Miraflores Visitor Center is open from 8 to 4:30 on Monday and Tuesday and 9 to 4:30 on all other days. There are two snack shops, a full restaurant, and a gift shop. The entrance cost to the visitor center and the museum is $20 USD and the movie is $10 USD with a combined ticket (or $15 alone).
2. Relax at the San Blas Islands
The San Blas Islands are a small piece of Paradise off the coast of Panama. There are more than 365 small islands, of which close to 50 are inhabited by the indigenous people, Guna Yala.
It is a haven for ecotourism due to its pristine landscape. Hurricanes don’t hit Panama so it’s a beautiful place to visit year-round.
This can be done as a day trip with several tour groups or as a multi-day trip, depending on the time you have. It was a long day as a day trip—13.5 hours. This included picking up some people at their hotels, a nearly two-hour drive to the launching point for the islands including a short stop for breakfast.
We then visited two islands and a sand bar and had lunch. Then we returned with a short stop on the way back.
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You can spend a relaxing day (or days!) here going snorkeling, enjoying the sun and sand, or going sailing and boating. Enjoy the fresh catch with some coconut water and relax your worries away.
3. Tour Casco Viejo
Casco Viejo (meaning “old quarter” in Spanish), is the historic district located in Panama City. It was founded in the late 1600s following the destruction by pirates of the original Panama City.
There are many important and beautiful places to visit here. You can easily spend half a day or a day touring this area and admiring the architecture.
Palacio de las Garzas (Herons’ Palace) is located here, which is the residence of the President and the Government center. In that part of Casco Viejo, you will find a lot of police presence.
The Metropolitan Cathedral (Catedral Metropolitana) is worth seeing. If you go, you can view the $14M USD renovation undertaken for the Pope’s visit in early 2019.
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There are several spectacular churches to see including the San Jose Church (Iglesia San Jose). It features a gold altar and a 350-piece nativity from Italy and Spain. Two ruins remain including the Convent, which is now a monument, and the Santo Domingo Church (Iglesia Santo Domingo).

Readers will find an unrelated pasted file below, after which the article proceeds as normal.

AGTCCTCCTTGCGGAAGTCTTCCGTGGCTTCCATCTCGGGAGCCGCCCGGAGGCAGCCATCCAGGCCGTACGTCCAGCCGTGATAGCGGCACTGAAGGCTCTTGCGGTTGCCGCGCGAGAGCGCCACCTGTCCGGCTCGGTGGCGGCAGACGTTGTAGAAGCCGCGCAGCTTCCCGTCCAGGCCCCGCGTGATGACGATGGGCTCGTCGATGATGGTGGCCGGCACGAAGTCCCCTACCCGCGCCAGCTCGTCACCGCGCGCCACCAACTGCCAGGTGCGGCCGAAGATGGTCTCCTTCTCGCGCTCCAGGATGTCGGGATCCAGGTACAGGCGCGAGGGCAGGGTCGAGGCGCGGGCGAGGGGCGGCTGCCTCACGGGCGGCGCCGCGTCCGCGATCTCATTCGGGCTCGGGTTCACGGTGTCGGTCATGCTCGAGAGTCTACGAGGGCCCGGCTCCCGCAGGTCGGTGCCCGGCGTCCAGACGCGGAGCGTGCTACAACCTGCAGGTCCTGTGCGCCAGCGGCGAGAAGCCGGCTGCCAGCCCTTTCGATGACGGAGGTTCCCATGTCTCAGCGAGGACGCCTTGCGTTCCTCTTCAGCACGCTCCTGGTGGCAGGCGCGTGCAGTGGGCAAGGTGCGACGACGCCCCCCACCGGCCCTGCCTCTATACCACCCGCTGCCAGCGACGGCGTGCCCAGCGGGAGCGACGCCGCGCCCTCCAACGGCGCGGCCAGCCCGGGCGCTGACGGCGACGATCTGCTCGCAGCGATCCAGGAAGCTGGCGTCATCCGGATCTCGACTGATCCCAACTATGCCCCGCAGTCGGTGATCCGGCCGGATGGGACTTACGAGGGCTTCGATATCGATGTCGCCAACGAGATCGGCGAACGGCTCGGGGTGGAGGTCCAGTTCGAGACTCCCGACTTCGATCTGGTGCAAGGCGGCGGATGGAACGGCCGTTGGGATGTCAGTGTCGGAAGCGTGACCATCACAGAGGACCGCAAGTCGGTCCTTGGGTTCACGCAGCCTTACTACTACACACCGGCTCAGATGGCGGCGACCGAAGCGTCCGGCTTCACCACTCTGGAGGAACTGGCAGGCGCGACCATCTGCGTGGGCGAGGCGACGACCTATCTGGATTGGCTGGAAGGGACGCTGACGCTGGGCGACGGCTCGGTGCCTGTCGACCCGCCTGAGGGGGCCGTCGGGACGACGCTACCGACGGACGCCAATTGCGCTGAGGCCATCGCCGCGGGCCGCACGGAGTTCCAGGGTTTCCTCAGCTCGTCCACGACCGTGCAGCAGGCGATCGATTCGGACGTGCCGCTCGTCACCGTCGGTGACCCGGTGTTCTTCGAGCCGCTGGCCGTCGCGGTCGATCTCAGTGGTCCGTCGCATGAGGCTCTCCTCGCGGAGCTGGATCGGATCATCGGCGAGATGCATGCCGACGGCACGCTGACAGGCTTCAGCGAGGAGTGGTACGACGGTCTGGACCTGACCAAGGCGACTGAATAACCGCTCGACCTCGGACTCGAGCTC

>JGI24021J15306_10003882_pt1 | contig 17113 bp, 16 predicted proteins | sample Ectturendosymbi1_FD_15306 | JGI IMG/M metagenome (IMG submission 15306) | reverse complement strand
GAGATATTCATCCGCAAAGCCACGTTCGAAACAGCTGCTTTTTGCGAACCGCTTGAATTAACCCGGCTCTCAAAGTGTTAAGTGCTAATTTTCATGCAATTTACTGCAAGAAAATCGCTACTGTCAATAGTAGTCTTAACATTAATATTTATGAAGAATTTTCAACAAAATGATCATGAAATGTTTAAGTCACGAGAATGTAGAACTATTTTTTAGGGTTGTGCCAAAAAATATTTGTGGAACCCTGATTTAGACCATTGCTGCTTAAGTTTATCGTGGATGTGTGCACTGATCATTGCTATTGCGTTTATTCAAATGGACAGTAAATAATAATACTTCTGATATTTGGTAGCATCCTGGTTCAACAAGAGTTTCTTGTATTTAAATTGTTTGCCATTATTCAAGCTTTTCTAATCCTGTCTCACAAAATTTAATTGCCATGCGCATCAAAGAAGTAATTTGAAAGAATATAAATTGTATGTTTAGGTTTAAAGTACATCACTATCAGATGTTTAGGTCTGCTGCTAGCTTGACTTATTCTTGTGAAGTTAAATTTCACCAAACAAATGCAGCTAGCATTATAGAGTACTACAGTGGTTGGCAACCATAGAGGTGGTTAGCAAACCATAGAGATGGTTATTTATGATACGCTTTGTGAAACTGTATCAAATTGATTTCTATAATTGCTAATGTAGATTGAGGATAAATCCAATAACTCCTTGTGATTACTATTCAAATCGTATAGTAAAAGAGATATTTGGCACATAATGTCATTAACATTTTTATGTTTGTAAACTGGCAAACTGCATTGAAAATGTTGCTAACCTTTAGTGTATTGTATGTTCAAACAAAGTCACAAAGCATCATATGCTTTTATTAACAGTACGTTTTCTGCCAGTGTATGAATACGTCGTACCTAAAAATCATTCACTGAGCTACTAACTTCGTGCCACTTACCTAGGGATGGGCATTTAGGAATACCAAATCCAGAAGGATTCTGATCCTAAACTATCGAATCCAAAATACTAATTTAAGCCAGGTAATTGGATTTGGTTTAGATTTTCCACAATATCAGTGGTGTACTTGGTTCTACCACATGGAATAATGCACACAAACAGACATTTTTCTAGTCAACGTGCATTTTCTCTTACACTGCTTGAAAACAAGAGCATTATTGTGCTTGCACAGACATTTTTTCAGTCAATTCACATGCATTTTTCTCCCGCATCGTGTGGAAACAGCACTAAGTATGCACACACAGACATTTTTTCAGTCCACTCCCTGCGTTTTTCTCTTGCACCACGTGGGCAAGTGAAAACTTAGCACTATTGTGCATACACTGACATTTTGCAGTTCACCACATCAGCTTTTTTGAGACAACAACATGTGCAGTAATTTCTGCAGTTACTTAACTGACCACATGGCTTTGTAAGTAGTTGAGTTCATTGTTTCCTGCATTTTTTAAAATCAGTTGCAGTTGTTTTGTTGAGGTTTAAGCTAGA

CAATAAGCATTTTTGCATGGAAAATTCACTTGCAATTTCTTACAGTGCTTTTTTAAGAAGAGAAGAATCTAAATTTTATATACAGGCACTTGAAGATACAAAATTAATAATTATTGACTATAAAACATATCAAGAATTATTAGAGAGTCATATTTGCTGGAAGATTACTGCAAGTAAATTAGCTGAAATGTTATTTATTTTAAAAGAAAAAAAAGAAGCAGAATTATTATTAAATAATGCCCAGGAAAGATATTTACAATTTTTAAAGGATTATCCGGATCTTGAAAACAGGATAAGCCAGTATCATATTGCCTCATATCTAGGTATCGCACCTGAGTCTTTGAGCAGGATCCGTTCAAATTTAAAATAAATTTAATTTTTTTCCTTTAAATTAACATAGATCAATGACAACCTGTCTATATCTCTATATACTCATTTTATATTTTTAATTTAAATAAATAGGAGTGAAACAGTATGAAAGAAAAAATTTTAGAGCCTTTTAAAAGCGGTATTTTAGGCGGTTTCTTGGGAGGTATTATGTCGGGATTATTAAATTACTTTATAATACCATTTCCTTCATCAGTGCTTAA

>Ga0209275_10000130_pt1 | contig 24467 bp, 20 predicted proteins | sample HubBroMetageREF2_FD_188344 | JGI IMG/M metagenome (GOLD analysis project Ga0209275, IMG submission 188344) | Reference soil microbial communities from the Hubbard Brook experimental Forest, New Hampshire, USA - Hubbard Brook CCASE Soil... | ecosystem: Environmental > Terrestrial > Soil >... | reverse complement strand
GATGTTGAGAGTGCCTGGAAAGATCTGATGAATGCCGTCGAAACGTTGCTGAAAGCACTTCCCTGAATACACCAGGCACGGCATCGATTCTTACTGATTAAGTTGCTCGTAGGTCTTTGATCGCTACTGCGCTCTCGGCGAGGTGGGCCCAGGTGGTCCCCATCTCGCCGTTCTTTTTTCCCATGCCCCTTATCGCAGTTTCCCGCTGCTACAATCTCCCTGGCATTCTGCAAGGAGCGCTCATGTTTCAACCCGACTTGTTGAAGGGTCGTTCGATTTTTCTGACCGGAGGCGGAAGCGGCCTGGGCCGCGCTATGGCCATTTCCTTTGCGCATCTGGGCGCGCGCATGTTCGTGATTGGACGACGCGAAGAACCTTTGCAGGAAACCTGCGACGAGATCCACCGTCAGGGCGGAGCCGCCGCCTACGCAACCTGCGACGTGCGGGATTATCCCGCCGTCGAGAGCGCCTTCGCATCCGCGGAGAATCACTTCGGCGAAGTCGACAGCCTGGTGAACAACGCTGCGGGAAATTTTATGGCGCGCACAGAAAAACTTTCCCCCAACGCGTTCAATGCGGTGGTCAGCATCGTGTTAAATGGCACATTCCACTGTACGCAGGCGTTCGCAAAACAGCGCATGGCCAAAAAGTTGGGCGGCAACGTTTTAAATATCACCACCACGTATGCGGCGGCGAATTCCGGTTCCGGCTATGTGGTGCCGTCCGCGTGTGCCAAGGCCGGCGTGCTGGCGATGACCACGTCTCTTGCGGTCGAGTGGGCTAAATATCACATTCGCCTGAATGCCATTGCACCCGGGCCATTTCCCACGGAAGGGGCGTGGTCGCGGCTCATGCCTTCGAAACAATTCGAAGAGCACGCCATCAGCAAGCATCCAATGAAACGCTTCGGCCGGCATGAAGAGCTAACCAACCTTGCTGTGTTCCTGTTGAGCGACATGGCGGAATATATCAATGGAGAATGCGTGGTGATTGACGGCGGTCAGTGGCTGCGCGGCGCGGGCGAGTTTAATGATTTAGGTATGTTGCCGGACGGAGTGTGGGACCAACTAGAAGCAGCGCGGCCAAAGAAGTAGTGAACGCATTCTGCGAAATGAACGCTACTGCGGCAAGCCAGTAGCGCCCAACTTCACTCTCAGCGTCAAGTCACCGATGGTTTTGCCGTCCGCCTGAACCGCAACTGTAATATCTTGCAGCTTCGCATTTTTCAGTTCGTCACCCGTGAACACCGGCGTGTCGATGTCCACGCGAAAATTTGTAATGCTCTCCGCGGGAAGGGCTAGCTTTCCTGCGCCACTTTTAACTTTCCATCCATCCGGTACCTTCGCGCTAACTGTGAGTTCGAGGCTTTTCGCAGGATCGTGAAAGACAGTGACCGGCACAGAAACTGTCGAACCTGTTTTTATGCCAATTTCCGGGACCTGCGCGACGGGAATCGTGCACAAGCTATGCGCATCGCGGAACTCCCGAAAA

This church showcases the Flat Arch (Arco Chato). The French (Plaza Franzia) is another place to see. It is a memorial to the French attempt to build a canal in Panama. There is a lovely small market nearby where indigenous sell their hand-crafted wares and other artistic treats.
UNESCO World Heritage Site
Casco Viejo along with Panama Viejo (the ruin of the original capital of Panama) are a UNESCO World Heritage Site. Casco Viejo is largely under construction now and has been for several years.
Great pains are being taken to preserve the historical aspects of this area to preserve the Spanish Colonial architecture. The renovated buildings are stunning and provide a great view of what the old town will look like in a few years.
4. Stroll Cinta Costera
Cinta Costera is a beautiful waterfront boulevard with amazing Panama City views. It’s lined with palm trees and includes lanes for walking and biking. On one side is a grassy strip with beautifully manicured landscaping and the other, the ocean.
There are many street vendors here selling food and artwork. It’s a place where many of the Panama City festivals are held.
This “coastal beltway” (Cinta Costera in Spanish), is a land reclamation project that completed in 2009. It is 64 acres and over 5 miles long. It features many parks for children, a pedestrian walkway, and a circular loop for cars that encircles Casca Viejo.
Locals and tourists alike flock to this area, and you’ll see people exercises or just gathering here.
Bordering the ocean are large concrete shapes where you can see lots of cats and raccoons mingling. An upcoming city improvement project is to add beaches by the ocean along this beltway, removing the concrete shapes.